Samuel Johnson's Insults
Levenger, 2005 (2004)
Reviewed by Hilary Williamson
his is one of those little books that make great stocking stuffers - for anyone who enjoys the language of insults, that is. The book opens aptly with the Samuel Johnson quote, '
It is surely better a man should be abused than be forgotten.
' The book's editor tells us that in the 18th century - an '
age of insults
' served up with great zest - Johnson was '
second to none
his little book offers a
of insulting terms, from the unfamilliar
to the still used
. Explanations of terms include their origins, with the occasional quotation of an insult that uses them. At the back is an
Index of Selected Personages
mentioned within the book. Here are some of the words I liked most -
. And here are a couple of insults (though I wish the book had included more). On the death of a Jamaican slaveholder, Johnson said '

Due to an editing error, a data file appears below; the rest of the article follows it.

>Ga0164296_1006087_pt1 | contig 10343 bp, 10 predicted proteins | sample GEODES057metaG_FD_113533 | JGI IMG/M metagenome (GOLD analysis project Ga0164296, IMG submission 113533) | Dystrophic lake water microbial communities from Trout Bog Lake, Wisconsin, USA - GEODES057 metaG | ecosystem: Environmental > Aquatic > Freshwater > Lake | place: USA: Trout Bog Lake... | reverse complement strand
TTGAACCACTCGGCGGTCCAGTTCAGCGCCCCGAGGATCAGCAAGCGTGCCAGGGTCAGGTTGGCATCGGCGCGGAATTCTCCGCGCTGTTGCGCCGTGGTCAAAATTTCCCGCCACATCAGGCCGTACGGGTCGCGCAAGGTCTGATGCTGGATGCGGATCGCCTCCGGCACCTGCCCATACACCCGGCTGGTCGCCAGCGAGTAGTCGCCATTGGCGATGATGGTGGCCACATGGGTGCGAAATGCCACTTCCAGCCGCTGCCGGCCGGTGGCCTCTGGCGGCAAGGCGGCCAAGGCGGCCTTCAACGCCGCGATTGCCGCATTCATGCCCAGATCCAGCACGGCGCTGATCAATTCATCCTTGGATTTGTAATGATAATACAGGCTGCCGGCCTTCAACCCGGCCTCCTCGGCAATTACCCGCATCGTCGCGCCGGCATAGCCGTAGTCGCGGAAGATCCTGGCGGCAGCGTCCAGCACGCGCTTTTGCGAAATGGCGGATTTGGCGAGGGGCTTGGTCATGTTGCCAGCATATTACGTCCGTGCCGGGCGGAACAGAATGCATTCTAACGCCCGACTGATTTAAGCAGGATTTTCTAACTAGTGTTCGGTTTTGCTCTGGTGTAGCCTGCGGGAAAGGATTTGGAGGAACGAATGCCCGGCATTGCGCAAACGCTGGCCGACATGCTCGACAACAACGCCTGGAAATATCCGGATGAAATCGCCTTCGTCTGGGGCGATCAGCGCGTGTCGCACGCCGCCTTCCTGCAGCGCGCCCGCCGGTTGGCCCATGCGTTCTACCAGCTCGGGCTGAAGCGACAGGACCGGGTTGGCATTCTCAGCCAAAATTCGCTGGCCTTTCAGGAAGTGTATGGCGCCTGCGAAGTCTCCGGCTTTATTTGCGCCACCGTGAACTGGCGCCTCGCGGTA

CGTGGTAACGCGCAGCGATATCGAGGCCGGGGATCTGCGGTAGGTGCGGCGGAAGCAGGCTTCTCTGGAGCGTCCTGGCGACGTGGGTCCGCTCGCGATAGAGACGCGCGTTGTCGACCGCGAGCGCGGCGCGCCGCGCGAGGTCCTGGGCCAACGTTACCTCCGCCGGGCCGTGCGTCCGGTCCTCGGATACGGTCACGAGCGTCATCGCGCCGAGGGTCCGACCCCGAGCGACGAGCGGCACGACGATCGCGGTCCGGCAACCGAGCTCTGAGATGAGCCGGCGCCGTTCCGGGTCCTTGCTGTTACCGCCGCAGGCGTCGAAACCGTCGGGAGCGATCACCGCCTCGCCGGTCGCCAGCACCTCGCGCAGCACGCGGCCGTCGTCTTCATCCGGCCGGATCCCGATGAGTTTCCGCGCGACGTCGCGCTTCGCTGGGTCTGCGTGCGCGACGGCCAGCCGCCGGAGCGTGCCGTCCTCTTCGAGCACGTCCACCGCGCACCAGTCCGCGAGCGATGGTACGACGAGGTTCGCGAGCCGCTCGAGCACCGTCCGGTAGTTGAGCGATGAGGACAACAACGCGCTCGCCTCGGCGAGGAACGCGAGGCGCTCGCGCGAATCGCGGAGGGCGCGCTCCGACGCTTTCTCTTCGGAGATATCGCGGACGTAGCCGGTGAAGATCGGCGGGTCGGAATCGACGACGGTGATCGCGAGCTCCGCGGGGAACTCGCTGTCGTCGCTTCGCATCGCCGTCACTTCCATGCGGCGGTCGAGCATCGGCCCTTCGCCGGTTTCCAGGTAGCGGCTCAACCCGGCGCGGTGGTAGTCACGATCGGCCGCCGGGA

He will not, whither he has now gone, find much difference, I believe, either in the climate or the company.
' And to a friend complaining of illness, '
Do not be like the spider, man; and spin conversation thus incessantly out of thy own bowels.
n an age when the best today's youth seems able to come up with is '
', this little book can enlarge the imagination. Give it to anyone whose insults would benefit from better articulation, to afficianados of the absurd, or to those who enjoy edged wit.
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